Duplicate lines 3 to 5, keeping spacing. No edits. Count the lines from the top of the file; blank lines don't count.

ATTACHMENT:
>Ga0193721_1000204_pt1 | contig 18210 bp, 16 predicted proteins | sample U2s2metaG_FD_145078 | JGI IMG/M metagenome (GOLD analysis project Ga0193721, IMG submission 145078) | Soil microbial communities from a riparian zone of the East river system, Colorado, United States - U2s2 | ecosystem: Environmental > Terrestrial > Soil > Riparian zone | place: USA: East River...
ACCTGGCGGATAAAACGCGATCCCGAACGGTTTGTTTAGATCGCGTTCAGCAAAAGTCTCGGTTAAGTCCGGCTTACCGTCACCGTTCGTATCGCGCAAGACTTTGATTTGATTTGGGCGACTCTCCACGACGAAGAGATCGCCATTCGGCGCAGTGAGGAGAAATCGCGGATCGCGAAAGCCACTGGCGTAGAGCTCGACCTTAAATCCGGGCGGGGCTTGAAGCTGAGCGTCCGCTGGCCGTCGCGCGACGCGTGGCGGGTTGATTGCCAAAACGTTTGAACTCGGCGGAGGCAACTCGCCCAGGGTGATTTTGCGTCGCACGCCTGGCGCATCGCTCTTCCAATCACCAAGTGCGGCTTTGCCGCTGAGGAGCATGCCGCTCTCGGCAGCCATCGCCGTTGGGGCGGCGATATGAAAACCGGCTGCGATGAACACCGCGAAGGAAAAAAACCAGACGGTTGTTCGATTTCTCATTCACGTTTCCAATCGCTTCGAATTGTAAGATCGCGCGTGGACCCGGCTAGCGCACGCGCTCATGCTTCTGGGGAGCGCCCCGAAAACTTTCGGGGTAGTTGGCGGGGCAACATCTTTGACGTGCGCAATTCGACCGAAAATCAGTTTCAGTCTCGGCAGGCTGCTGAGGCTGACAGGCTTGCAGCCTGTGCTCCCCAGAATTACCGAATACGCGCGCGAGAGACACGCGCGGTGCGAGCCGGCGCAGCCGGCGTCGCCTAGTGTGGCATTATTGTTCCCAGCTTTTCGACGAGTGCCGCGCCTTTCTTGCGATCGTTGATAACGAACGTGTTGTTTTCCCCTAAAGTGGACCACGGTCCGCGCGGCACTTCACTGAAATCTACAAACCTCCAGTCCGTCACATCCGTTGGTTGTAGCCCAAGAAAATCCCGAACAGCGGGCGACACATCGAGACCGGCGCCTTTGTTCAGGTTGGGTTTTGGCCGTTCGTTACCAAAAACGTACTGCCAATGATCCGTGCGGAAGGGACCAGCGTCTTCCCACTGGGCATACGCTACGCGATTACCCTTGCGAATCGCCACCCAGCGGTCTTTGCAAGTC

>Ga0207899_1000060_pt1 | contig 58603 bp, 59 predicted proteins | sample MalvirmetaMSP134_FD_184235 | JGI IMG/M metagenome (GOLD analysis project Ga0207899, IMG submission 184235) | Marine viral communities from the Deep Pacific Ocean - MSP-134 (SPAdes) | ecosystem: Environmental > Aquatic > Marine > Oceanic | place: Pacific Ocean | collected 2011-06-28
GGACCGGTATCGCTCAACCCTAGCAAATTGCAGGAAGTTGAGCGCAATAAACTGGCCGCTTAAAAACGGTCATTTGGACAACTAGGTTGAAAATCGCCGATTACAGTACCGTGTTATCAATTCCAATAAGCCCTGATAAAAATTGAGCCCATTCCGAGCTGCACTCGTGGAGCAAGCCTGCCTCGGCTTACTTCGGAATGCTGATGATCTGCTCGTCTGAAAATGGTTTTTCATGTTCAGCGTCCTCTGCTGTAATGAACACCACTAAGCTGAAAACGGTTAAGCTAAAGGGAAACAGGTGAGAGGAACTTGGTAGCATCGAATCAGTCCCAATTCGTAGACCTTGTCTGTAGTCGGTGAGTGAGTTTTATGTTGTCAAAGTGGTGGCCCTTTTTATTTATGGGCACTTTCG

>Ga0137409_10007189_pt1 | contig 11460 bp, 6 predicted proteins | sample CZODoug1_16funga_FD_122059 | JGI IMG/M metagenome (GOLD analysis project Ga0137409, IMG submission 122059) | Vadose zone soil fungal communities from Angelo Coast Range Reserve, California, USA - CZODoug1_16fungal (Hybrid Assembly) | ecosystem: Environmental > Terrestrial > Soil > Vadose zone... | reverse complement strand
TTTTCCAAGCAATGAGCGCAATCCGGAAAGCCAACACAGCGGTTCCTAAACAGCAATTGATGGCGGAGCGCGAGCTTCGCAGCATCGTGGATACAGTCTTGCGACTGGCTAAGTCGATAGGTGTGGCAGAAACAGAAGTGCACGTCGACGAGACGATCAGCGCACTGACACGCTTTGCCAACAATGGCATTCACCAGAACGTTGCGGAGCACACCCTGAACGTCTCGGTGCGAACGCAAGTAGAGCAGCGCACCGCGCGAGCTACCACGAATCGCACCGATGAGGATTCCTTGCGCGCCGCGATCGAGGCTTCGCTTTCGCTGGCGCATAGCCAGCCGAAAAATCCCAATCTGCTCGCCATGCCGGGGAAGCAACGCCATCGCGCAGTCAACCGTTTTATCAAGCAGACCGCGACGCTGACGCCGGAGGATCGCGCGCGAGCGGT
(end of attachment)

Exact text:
>Ga0207899_1000060_pt1 | contig 58603 bp, 59 predicted proteins | sample MalvirmetaMSP134_FD_184235 | JGI IMG/M metagenome (GOLD analysis project Ga0207899, IMG submission 184235) | Marine viral communities from the Deep Pacific Ocean - MSP-134 (SPAdes) | ecosystem: Environmental > Aquatic > Marine > Oceanic | place: Pacific Ocean | collected 2011-06-28
GGACCGGTATCGCTCAACCCTAGCAAATTGCAGGAAGTTGAGCGCAATAAACTGGCCGCTTAAAAACGGTCATTTGGACAACTAGGTTGAAAATCGCCGATTACAGTACCGTGTTATCAATTCCAATAAGCCCTGATAAAAATTGAGCCCATTCCGAGCTGCACTCGTGGAGCAAGCCTGCCTCGGCTTACTTCGGAATGCTGATGATCTGCTCGTCTGAAAATGGTTTTTCATGTTCAGCGTCCTCTGCTGTAATGAACACCACTAAGCTGAAAACGGTTAAGCTAAAGGGAAACAGGTGAGAGGAACTTGGTAGCATCGAATCAGTCCCAATTCGTAGACCTTGTCTGTAGTCGGTGAGTGAGTTTTATGTTGTCAAAGTGGTGGCCCTTTTTATTTATGGGCACTTTCG

>Ga0137409_10007189_pt1 | contig 11460 bp, 6 predicted proteins | sample CZODoug1_16funga_FD_122059 | JGI IMG/M metagenome (GOLD analysis project Ga0137409, IMG submission 122059) | Vadose zone soil fungal communities from Angelo Coast Range Reserve, California, USA - CZODoug1_16fungal (Hybrid Assembly) | ecosystem: Environmental > Terrestrial > Soil > Vadose zone... | reverse complement strand